Dhaka seeks UNSC’s bold steps to address climate challenges

It reminds serious security, stability problems for world amid inaction

Bangladesh has sought a “bold decision” from the UN Security Council to ensure security and peace across nations addressing climate challenges through partnership and collaboration. 

“We must work together in collaboration and partnership to save this planet from destruction,” appealed Foreign Minister Dr AK Abdul Momen to the nations on Tuesday in a video statement issued for the Berlin Climate and Security Conference 2020.  

Dr Momen said the UN Security Council cannot evade this issue (climate change) any longer. “Let them take bold decisions in consultation with relevant stakeholders for a better world.”

He warned that evading the climate change issue for a longer period by the UNSC is likely to increase the potential of serious security and stability problems for many countries and the world.  

Dr Momen urged the UN to implement the Paris Climate Agreement (COP21) to ensure security and peace across nations. 

He said the UNSC must help implement the Paris Agreement and arrange necessary resources to face the challenges of climate change.  

The Paris Agreement aims to strengthen the global response to the threat of climate change by keeping global temperature rise below 2˚C as well as support the ability of countries to deal with the impacts of climate change. 

“Climate issue is not only our development issue, not only it’s a security issue, it’s also our existential issue, and this needs to be handled and managed by a collaboration of all countries and we must follow through the Paris Agreement,” Dr Momen said.

Terming the Covid-19 pandemic an eye-opener for all the countries, Dr Momen said if global warming goes up above 1.5˚C, not only climate-vulnerable Bangladesh or the Maldives will suffer rather many cities and towns that they are so proud of may not exist at all for the future generations.

In terms of climate change, he said, Bangladesh is one of the most vulnerable countries in the world. If there is a one-metre sea-level rise due to global warming, one-fifth of the country will go underwater that may uproot 30 to 40 million people from their habitats. 

“If millions are uprooted, it will be a security risk not only for Bangladesh but also for the region,” he warned.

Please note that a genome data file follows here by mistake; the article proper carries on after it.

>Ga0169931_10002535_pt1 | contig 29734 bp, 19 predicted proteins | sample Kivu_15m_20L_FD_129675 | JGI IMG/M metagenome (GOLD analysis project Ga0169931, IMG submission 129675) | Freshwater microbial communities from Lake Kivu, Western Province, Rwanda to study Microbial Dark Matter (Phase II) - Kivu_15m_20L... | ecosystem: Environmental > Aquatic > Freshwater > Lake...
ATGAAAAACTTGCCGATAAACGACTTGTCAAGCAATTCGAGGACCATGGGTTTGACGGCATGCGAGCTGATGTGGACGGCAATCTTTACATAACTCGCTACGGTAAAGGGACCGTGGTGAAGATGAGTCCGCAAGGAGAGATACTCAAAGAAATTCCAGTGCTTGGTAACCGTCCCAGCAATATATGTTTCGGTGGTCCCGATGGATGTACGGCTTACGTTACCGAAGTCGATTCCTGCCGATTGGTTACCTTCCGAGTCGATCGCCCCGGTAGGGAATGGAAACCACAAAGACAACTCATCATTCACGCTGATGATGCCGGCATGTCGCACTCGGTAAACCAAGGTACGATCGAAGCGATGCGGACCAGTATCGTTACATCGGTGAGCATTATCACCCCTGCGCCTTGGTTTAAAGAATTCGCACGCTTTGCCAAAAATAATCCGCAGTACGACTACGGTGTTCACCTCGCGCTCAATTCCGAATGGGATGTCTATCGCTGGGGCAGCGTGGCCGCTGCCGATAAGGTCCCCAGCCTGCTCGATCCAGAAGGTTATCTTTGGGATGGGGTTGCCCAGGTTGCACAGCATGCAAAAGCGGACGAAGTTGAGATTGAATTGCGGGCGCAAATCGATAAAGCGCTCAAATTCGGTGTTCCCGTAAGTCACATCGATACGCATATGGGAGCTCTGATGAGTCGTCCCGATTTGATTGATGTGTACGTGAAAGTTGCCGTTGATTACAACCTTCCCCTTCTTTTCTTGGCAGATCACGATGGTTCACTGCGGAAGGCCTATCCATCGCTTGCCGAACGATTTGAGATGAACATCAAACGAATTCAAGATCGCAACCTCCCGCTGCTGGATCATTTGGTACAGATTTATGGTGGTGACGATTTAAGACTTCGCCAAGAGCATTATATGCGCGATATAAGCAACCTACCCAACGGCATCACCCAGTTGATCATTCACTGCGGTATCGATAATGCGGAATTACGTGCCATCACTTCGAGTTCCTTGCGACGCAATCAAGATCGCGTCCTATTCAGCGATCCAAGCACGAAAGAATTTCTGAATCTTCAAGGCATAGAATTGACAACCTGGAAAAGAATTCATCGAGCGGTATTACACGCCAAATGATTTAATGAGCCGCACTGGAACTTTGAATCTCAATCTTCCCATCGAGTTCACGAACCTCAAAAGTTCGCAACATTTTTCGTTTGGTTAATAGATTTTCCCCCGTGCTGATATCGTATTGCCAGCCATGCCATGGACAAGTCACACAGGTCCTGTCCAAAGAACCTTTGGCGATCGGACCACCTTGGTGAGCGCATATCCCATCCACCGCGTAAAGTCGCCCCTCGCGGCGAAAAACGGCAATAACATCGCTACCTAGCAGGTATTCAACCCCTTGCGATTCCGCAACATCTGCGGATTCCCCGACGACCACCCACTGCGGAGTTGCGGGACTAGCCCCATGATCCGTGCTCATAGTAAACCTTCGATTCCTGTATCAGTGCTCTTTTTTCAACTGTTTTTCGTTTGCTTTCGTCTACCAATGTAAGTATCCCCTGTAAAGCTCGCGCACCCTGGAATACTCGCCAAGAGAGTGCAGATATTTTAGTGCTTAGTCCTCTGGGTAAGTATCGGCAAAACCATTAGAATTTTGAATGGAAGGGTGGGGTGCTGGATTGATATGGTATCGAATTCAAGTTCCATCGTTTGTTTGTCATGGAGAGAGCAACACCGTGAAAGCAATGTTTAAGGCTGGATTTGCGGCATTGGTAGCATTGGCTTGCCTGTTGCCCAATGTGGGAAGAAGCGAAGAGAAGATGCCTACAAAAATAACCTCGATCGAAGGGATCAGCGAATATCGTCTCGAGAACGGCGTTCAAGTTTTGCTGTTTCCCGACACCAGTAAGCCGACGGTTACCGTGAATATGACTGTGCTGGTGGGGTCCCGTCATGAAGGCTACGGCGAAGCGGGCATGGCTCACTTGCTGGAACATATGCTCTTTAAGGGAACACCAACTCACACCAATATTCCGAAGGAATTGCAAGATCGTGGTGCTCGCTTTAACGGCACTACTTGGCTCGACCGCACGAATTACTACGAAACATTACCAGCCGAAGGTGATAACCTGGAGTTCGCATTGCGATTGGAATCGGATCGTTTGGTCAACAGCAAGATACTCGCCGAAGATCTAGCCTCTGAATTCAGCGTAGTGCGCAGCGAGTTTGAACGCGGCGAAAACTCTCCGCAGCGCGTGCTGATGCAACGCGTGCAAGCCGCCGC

Bangladesh became President of Climate Vulnerable Forum (CVF), a platform of 48 climate-vulnerable countries.

Dr Momen said it is imperative to put focus on mitigation and adaptation over losses and damages due to climate change.

Security conference

The first part of the 2020 Berlin Climate and Security Conference is being taken place on June 23 and 24, bringing together leading figures from governments, international organizations, the scientific community, private sector, and civil society through two scientific online workshops and a digital high-level political segment to be held on Wednesday afternoon.  

From September 7 to October 2, the second part of the BCSC 2020 will focus on how more comprehensive risk assessments could support forward-looking and preventative foreign and security policies.

There is increasing evidence that climate change is undermining livelihoods, food and water security in rural and urban areas around the world, thereby acting as a “risk multiplier” in fragile and conflict-prone situations. 

The conference is exploring how more comprehensive climate-security risk assessments could help create a forward-looking and preventative foreign and security policy, and offer a space to discuss the role that the international community, and the UN Security Council, in particular, can and should take in this respect, including during Germany’s membership of the UN Security Council in 2020.

After launching the Berlin Call for Action in 2019 and working to increase the momentum for decisive action to address climate-related drivers of conflict and instability, this is the second such event.

The Berlin Climate and Security Conferences are hosted by the German Federal Foreign Office in partnership with adelphi and the Potsdam Institute for Climate Impact Research (PIK).

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